In the works since 2009, the proposed redevelopment of the “One $ Store” parcel on the southwest corner of Mission and 17th Streets could be approved by San Francisco’s Planning Commission on December 14.

While the proposed 2100 Mission Street development is still designed to rise up to six stories and 65 feet in height, with a total of 29 residential units over a ground floor retail space, the development’s previously proposed garage for 15 cars has been eliminated in favor of a storage room for 29 bikes.

And facing pushback from Planning, and perhaps some local forces, the development’s facade has been completely reworked by Stanley Saitowitz and his team:

As the development had originally been designed and proposed to appear:

33 thoughts on “Redesigned Dollar Store Development Slated for Approval”
  1. Hmm looks like this wouldn’t displace anyone and wouldn’t involve a lot merger. Perhaps this is qualified for streamlined permitting?

    1. Each just rearranges the massing and selects one of his three well-known technical applications and voila; architecture. All architects do it to some degree, but this man’s practice seems to thrive on it.

      1. He’s above average. Like 8 Ocatvia b/c the odd-shaped lot forced him off the grid. Most of his work is sort of repetititititive, like Philip Glass background music. The two designs above are pretty much Saitowitz-by-the-yard.

  2. turned a beauty into a toad, matching the ugly new public toilets SF want to install. What a sad day for our fair city.

      1. No, not if you follow the links to the prior posts. The typical (for several years ago) slatted Saitowitz design is the original.

        1. the black and yellow one is 10x better than the other, but wish this was 2 floors higher. can they use density bonues?

  3. I for one appreciate Stanley’s talent. Too bad the garage is gone as parking is always needed especially on Mission Street & 17th. No Parking = A lot More $$$ For The Developer’s Profit

  4. I don’t particularly like Saitowitz’s design approach; but the new look is horrible — I would have preferred the generic Saitowitz.

  5. You gotta hand it to the Mission activists here. The revised design will indeed discourage rich people from wanting to be anywhere near that corner. It looks like they bought the design AT the dollar store.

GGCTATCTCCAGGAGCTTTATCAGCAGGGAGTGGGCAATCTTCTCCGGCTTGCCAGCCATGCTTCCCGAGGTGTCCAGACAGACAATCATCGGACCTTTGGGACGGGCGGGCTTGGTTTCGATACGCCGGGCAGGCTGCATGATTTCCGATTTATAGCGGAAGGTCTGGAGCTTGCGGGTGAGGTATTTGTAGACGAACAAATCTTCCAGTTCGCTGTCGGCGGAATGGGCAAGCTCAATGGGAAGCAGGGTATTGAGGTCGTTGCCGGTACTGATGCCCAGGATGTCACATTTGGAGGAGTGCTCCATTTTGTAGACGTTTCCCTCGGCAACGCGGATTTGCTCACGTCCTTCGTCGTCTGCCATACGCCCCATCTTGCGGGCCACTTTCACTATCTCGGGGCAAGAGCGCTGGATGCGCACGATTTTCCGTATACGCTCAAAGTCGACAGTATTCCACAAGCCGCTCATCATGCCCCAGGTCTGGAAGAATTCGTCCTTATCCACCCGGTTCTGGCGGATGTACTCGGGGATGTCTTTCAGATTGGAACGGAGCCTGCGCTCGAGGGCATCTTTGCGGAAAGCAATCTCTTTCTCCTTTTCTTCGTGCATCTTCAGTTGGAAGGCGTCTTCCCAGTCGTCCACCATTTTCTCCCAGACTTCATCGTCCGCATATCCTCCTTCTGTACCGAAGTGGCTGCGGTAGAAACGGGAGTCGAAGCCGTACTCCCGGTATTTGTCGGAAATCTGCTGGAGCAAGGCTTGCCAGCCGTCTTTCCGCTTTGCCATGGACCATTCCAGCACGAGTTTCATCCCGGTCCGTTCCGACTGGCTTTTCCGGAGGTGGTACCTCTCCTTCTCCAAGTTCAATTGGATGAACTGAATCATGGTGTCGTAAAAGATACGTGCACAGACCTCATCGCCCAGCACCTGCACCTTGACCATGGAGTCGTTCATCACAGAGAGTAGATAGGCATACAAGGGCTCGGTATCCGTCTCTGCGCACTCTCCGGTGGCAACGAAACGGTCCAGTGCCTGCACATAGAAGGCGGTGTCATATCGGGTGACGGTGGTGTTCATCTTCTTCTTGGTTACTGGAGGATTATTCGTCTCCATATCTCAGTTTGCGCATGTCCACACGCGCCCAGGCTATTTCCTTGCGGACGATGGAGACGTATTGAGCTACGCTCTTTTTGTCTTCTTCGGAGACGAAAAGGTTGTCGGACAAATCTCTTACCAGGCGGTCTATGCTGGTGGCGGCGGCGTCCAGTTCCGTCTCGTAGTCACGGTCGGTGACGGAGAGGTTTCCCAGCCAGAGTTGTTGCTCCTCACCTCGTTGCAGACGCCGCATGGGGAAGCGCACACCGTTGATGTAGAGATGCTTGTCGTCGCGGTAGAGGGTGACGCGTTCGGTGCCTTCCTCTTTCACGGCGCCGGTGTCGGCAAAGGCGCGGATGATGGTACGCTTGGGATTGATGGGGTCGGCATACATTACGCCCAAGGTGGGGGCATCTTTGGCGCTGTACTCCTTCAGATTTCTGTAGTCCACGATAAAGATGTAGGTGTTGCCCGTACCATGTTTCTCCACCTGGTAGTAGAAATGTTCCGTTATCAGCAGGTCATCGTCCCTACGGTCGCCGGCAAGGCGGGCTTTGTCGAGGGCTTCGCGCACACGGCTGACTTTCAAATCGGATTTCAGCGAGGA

6. I’m not one to usually comment on aesthetics but it’s a shame that Saitowitz’s designs were forced to go from iconic to morose.

  7. I don’t think Mission St. is the place for “iconic” Saitowitz so for that location I prefer the new design. I realize that puts me in the minority here but I suspect not among the wider public. Were this project on, say, Market St. I’d probably reverse myself.

    1. I have to ask, as someone who lives 1/2 of a block from this site. Why does Mission Street not deserve iconic architecture? I’d like beautiful, interesting architecture in my neighborhood.

  8. Having lived on Hoff St a half a block up for 6 years, I am more enthused by anything going up here vs. nothing. The HOA of that loft building is considering rebuilding the garage entrance to move out the door so it is flush with the sidewalk due to so many vagrants defecating and doing drugs in the alcove there now. The original design of this building seems to have a similar playground for the sketch at the street corner that would have been difficult to keep clean, safe and lit – which is a shame that you have to design a box for a lot but a fact for this neighborhood.

  9. If someone could just round and soften those ‘bay windows’ to create a nice undulating pattern, we might have something worth celebrating AND contextual.

  10. The question is what is wrong with decision makers in San Francisco. One does not need to be an aesthete of any great depth to see that the new building is inferior to the original. Why can’t the Mission be allowed to have something interesting instead of ugly?

  11. The first one was way way cooler – I adore SS’s designs – wish they weren’t being neutered or (in this case) entirely negated. Let the artist do his thing.

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